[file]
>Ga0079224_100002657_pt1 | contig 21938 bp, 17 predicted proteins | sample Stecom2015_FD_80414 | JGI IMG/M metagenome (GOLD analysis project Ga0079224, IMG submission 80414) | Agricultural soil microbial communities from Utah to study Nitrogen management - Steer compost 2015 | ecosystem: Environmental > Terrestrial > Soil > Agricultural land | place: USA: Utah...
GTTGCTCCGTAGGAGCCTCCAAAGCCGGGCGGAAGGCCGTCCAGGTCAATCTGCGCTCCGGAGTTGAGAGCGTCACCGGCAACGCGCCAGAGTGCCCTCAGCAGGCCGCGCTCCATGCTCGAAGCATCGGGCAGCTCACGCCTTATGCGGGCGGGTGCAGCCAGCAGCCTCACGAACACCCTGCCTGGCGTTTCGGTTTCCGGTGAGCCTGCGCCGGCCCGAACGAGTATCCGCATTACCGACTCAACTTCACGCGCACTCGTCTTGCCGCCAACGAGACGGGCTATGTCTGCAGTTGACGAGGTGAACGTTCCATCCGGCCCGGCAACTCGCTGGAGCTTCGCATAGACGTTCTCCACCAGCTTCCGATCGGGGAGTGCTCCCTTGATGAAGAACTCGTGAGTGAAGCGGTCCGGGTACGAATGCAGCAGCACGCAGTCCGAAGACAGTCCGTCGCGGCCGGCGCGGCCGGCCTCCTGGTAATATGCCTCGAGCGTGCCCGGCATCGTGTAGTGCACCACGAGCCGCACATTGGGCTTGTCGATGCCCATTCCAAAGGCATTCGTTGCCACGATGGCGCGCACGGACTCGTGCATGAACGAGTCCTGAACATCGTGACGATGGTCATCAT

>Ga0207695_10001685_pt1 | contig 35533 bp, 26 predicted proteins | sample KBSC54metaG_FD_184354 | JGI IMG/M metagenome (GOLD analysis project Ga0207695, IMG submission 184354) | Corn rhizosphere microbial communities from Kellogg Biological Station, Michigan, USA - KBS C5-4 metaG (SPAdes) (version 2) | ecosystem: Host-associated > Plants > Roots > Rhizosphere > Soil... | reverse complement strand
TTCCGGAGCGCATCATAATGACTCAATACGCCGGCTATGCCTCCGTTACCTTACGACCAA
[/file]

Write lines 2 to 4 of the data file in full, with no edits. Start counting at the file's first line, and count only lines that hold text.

GTTGCTCCGTAGGAGCCTCCAAAGCCGGGCGGAAGGCCGTCCAGGTCAATCTGCGCTCCGGAGTTGAGAGCGTCACCGGCAACGCGCCAGAGTGCCCTCAGCAGGCCGCGCTCCATGCTCGAAGCATCGGGCAGCTCACGCCTTATGCGGGCGGGTGCAGCCAGCAGCCTCACGAACACCCTGCCTGGCGTTTCGGTTTCCGGTGAGCCTGCGCCGGCCCGAACGAGTATCCGCATTACCGACTCAACTTCACGCGCACTCGTCTTGCCGCCAACGAGACGGGCTATGTCTGCAGTTGACGAGGTGAACGTTCCATCCGGCCCGGCAACTCGCTGGAGCTTCGCATAGACGTTCTCCACCAGCTTCCGATCGGGGAGTGCTCCCTTGATGAAGAACTCGTGAGTGAAGCGGTCCGGGTACGAATGCAGCAGCACGCAGTCCGAAGACAGTCCGTCGCGGCCGGCGCGGCCGGCCTCCTGGTAATATGCCTCGAGCGTGCCCGGCATCGTGTAGTGCACCACGAGCCGCACATTGGGCTTGTCGATGCCCATTCCAAAGGCATTCGTTGCCACGATGGCGCGCACGGACTCGTGCATGAACGAGTCCTGAACATCGTGACGATGGTCATCAT

>Ga0207695_10001685_pt1 | contig 35533 bp, 26 predicted proteins | sample KBSC54metaG_FD_184354 | JGI IMG/M metagenome (GOLD analysis project Ga0207695, IMG submission 184354) | Corn rhizosphere microbial communities from Kellogg Biological Station, Michigan, USA - KBS C5-4 metaG (SPAdes) (version 2) | ecosystem: Host-associated > Plants > Roots > Rhizosphere > Soil... | reverse complement strand
TTCCGGAGCGCATCATAATGACTCAATACGCCGGCTATGCCTCCGTTACCTTACGACCAA